Hence Lianne Tomfohr, Department of Psychology, and his colleagues in the Universityof California, set out to investigate whether an association exists between
dipping in a biracial sample of black and white adults.
Seventy-eight hypertensive and normotensive women
and men reported on their experiences
of everyday discrimination and
underwent two separate 24-hour ambulatory BP monitoring (ABPM)
sessions approximately 1 week apart.
Correlation analysis revealed that higher endorsement
of everyday discrimination was significantly associated with
less diastolic BP (DBP) and systolic BP (SBP) dipping. Subsequent hierarchical regression analyses indicated
that everyday discrimination explained 8% to 11% of the variance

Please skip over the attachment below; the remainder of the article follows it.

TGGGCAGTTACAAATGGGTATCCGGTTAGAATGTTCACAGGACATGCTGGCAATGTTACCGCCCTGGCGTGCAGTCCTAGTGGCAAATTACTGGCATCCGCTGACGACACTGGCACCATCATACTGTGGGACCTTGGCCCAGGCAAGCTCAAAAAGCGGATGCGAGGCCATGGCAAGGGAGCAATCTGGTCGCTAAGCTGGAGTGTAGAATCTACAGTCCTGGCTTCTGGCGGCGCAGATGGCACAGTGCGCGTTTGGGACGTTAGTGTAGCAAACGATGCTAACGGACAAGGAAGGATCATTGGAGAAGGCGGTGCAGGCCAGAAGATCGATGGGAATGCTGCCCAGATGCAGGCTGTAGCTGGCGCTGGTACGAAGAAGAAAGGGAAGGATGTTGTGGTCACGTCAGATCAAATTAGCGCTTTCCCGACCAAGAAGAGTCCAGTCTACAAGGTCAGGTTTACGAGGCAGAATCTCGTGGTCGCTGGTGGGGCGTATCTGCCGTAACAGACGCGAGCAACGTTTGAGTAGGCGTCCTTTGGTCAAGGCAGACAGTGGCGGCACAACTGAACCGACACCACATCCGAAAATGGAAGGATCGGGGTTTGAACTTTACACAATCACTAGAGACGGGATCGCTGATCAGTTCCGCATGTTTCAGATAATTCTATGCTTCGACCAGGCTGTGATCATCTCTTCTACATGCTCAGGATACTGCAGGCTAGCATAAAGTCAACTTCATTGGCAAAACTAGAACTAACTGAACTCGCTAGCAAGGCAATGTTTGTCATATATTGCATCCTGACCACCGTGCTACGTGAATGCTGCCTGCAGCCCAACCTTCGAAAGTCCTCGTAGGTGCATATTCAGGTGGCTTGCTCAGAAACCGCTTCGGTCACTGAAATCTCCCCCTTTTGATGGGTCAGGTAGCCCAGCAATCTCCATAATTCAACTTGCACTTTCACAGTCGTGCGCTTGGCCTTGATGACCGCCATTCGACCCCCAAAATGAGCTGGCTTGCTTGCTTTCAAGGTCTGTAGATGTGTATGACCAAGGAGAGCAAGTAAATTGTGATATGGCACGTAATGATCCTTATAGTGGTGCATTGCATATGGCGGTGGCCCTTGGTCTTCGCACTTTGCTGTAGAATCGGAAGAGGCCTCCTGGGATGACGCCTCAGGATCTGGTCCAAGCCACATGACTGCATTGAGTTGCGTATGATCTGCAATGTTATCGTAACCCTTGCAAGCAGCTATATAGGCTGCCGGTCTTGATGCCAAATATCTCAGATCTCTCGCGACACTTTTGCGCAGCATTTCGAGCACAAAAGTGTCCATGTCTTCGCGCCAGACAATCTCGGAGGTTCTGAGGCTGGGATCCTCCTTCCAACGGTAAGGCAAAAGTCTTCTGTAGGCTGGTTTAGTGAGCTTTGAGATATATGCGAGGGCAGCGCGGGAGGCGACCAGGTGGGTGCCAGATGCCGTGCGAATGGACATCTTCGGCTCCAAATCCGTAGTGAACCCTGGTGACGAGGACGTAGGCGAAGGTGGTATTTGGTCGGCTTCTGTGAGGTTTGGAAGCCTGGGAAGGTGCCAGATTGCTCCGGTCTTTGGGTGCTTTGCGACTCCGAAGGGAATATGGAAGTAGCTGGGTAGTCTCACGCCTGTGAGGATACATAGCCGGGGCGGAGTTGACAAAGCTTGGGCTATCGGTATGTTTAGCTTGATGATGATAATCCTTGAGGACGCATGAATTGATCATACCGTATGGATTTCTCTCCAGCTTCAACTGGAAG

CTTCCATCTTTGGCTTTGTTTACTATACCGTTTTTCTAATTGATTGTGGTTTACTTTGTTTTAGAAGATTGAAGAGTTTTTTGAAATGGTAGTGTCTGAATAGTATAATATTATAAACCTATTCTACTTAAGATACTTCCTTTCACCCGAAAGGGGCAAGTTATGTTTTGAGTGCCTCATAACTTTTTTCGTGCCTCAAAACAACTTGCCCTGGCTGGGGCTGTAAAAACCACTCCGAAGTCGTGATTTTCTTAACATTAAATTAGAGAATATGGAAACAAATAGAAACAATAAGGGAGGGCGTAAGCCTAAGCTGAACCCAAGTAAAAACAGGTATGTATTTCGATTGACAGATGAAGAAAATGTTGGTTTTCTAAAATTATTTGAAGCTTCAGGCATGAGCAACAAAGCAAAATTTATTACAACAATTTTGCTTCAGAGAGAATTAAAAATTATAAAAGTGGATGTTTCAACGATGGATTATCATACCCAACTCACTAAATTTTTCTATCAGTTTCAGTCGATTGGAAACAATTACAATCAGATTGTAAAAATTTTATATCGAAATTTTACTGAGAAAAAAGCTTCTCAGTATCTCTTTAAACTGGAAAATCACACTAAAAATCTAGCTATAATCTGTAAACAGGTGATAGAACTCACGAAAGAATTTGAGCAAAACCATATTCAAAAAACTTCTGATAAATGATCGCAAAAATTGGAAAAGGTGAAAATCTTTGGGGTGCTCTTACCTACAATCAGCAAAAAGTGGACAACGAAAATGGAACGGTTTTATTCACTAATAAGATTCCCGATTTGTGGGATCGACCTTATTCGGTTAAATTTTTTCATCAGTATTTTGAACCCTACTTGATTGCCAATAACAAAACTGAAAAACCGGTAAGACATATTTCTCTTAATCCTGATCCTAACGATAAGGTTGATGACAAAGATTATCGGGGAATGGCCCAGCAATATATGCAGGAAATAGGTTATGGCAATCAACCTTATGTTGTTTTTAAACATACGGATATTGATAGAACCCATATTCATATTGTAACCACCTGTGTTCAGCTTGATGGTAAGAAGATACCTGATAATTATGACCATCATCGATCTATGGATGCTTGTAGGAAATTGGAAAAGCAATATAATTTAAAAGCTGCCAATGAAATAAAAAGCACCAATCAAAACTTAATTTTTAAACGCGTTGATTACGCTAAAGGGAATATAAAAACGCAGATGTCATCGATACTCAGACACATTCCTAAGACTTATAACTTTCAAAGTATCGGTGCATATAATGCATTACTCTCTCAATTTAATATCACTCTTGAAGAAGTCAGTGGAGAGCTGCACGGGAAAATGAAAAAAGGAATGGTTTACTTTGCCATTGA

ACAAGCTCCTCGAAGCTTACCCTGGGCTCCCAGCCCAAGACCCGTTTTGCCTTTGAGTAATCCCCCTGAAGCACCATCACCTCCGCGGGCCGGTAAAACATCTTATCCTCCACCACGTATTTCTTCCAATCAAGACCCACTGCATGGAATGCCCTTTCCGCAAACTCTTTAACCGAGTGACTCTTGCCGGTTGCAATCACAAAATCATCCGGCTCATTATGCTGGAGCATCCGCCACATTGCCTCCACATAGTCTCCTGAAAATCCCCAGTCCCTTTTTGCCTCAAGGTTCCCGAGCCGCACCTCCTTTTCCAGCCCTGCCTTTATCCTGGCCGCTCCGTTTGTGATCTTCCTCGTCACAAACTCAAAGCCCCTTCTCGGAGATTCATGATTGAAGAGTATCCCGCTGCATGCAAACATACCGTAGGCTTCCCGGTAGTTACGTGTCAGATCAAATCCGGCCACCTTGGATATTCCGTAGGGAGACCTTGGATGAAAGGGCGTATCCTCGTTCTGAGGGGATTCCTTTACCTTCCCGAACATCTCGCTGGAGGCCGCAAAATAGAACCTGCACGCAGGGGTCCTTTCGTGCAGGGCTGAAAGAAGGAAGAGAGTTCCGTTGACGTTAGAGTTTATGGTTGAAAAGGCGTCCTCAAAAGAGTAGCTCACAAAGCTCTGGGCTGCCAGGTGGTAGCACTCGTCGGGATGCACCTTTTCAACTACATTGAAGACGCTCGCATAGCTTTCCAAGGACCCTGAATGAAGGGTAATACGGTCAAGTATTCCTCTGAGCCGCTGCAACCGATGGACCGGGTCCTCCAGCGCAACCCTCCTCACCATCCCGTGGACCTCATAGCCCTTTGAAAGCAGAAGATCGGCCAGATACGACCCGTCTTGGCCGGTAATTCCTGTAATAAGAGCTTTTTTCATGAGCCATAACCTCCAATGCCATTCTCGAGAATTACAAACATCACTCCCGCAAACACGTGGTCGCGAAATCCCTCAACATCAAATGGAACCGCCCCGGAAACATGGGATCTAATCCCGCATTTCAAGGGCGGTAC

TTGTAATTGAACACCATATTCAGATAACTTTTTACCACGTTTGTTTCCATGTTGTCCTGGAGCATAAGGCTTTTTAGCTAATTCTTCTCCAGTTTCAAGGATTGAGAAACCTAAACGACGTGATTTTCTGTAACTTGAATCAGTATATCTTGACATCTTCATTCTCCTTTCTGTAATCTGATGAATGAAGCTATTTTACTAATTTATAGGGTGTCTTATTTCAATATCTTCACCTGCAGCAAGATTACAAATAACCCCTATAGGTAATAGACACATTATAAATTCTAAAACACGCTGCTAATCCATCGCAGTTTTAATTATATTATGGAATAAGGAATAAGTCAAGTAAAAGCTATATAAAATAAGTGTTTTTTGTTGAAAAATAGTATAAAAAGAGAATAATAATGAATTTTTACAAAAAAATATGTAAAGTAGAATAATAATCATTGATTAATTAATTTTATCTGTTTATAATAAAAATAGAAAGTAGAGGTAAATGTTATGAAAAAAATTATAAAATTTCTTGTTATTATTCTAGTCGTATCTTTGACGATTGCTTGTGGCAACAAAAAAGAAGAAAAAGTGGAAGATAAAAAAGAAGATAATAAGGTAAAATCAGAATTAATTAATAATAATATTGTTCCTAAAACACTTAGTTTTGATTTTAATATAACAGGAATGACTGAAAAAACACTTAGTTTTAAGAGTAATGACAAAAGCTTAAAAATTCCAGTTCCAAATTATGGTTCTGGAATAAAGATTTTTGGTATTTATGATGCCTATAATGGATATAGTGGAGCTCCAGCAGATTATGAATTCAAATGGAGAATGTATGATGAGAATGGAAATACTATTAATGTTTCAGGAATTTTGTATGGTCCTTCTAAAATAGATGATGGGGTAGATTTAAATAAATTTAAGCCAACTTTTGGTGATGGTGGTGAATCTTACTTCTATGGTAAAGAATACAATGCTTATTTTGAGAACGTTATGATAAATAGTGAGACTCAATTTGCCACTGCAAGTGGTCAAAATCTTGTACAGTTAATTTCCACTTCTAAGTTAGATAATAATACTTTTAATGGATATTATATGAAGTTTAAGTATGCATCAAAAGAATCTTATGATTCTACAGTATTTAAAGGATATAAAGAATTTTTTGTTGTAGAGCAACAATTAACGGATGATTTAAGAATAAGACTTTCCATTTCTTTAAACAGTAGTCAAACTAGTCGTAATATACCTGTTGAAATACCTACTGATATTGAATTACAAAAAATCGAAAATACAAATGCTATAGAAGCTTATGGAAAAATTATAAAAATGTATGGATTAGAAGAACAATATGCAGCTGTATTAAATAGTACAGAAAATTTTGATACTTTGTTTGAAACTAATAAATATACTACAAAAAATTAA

in SBP and DBP dipping above and beyond other demographic and
life-style-related factors, including race, age, 24-hour BP,
body mass index, and current socioeconomic status. The relationship
between discrimination and dipping was significantly stronger
on the second night of monitoring. Finally, analyses revealed
that everyday discrimination mediated the relationship between
race and BP dipping.
So they concluded, "
These findings suggest that experiences of everyday
discrimination are associated with less nocturnal SBP DBP
dipping above and beyond the effect of known covariates. The
use of multiple ABPM sessions may facilitate the detection of
relationships between psychological variables and BP dipping."